Today is National Burn Awareness Day an awareness campaign from the Children’s Burns Trust. CFOA along with fire and rescue services throughout the UK support this campaign in order help reduce the number of burns and scalds which occur each year.
Many of these incidents are preventable, but in some cases they lead to injuries which can require years of treatment as well as dealing with the psychological impact of scars. Mark Cashin, CFOA Home Safety Lead said ““Burns don’t only cause physical wounds, they cause emotional scars too: to both those who suffer the burns and to those who feel they may have been in some way responsible.”
Most burn injuries occur in the home with children and the elderly most at risk. Both groups have delicate skin, a baby’s skin is 15 times thinner than an adults and as we age the skin once again thins. Some changes in behaviour may help reduce the risks of these injuries.
Protecting the young
Hot drinks are the most common cause of scald injury in children. A hot drink even after 15 minutes may still be hot enough to scald a child – so an adult’s perception of a cooled hot drink may still be a danger to a small child. 288 children a month have scald injuries from hot liquids which are serious enough to need specialised treatment from the NHS Burns Service.
Make sure you don’t nurse or carry a child whilst you have a hot drink in your hand
Make sure you leave hot drinks well out of reach – high up and away from the edge
Hot drinks should be kept on a sturdy secure surface- not a table that can be tipped or on a tablecloth that may be pulled by curious hands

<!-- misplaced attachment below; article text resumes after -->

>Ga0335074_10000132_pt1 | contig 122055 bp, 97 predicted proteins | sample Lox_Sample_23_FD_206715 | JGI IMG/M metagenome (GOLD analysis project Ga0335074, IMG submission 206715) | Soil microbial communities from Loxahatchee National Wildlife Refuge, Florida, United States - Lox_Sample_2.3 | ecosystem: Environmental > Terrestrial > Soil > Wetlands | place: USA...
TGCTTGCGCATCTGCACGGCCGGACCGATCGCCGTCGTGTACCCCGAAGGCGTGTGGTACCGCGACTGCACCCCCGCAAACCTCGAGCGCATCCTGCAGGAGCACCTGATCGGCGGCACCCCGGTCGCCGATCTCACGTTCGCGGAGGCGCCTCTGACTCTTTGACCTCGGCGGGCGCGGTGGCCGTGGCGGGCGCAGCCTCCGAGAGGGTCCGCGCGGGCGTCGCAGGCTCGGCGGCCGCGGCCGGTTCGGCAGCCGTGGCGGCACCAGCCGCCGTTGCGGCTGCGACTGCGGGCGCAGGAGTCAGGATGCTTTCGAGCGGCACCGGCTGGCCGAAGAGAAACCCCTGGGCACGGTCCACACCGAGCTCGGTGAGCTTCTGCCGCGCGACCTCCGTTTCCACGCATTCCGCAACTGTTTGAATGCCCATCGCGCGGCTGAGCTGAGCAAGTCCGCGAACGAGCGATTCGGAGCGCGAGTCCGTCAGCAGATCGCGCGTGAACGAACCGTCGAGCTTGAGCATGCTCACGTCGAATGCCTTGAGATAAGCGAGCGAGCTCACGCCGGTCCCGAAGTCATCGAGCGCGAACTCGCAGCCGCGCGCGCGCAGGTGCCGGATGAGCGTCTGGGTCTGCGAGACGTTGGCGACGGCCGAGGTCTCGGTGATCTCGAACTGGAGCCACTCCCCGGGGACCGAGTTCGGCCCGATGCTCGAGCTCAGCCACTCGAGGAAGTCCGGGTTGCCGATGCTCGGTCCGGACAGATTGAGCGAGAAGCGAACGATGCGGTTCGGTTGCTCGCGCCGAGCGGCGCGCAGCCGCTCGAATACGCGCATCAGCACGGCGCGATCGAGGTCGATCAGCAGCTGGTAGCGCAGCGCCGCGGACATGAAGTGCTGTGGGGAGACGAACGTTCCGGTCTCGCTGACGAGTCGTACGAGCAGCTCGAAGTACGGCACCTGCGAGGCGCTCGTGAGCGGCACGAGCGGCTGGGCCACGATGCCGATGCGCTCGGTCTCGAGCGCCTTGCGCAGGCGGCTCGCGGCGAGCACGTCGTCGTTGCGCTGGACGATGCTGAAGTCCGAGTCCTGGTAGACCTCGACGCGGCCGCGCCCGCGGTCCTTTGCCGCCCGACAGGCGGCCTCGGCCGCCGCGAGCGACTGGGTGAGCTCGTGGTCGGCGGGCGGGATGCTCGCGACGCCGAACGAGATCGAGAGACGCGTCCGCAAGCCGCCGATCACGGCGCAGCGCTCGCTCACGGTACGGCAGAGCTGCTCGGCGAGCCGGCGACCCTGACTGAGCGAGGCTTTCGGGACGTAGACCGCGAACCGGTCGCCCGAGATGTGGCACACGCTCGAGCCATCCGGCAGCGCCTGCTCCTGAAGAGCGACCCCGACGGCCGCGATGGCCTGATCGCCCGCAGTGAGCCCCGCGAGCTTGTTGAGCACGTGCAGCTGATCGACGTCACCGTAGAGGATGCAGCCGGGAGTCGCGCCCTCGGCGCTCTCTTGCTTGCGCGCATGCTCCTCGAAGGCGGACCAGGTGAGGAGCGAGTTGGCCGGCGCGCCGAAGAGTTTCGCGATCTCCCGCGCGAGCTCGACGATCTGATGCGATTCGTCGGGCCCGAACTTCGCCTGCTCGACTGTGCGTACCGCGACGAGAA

Avoid carrying or walking around with hot/warm liquids if children are running around your feet
Don’t warm baby bottles in the microwave – this can cause hotspots in the milk which won’t be apparent when you test the milk on the back of your wrist
Young children don’t know to pull away from heat so hot surfaces also pose a risk and can cause serious injury. It can also be confusing for a small child as some surfaces are not always hot – for example a radiator may have been touched safely all year when the central heating was off.
Surfaces such as an oven will remain hot for a while after it has been used. Never leave children unsupervised in the kitchen
Radiators can be hot enough to burn – radiator covers can protect young children from burns
Don’t forget the pipework – if you have exposed hot water pipes you can cover them with insulating material
Small electrical items as irons and hair straighteners can take a long time to cool down make they are well out reach (including the cords so they can’t be pulled down)
Protecting older people
In older people the pattern of injury is very similar to that of young children. Scalds caused by hot drinks are quite common.
Make sure you can comfortably carry a hot drink, if you are unsteady on your feet or prone to falling avoid carry hot drinks in a cup or mug, it may be easier carry it in a flask.
If the kettle is hard to lift consider using a smaller and lighter travel kettle or a kettle cradle to pour the hot water
Make sure walking routes are clear of any trip hazards
Again the advice for young children in relation to hot surfaces can also be applied to older people so it is worth considering if radiator covers and fire guards are needed. Older people may not have the reactions or strength to pull away from a hot surface quick enough to avoid a burn or if they are unsteady inadvertently reach for a hot surface to steady themselves.
Both young and old can be scalded by hot water from taps
Run baths carefully add the hot water after the cold
Install thermostatic mixing valves in all hot water outlets
Lower the water temperature on your boiler
The correct way to treat a burn or scald
If the worst does happen and someone is burnt or scalded good and appropriate first aid can reduce the recovery time and severity of the injury.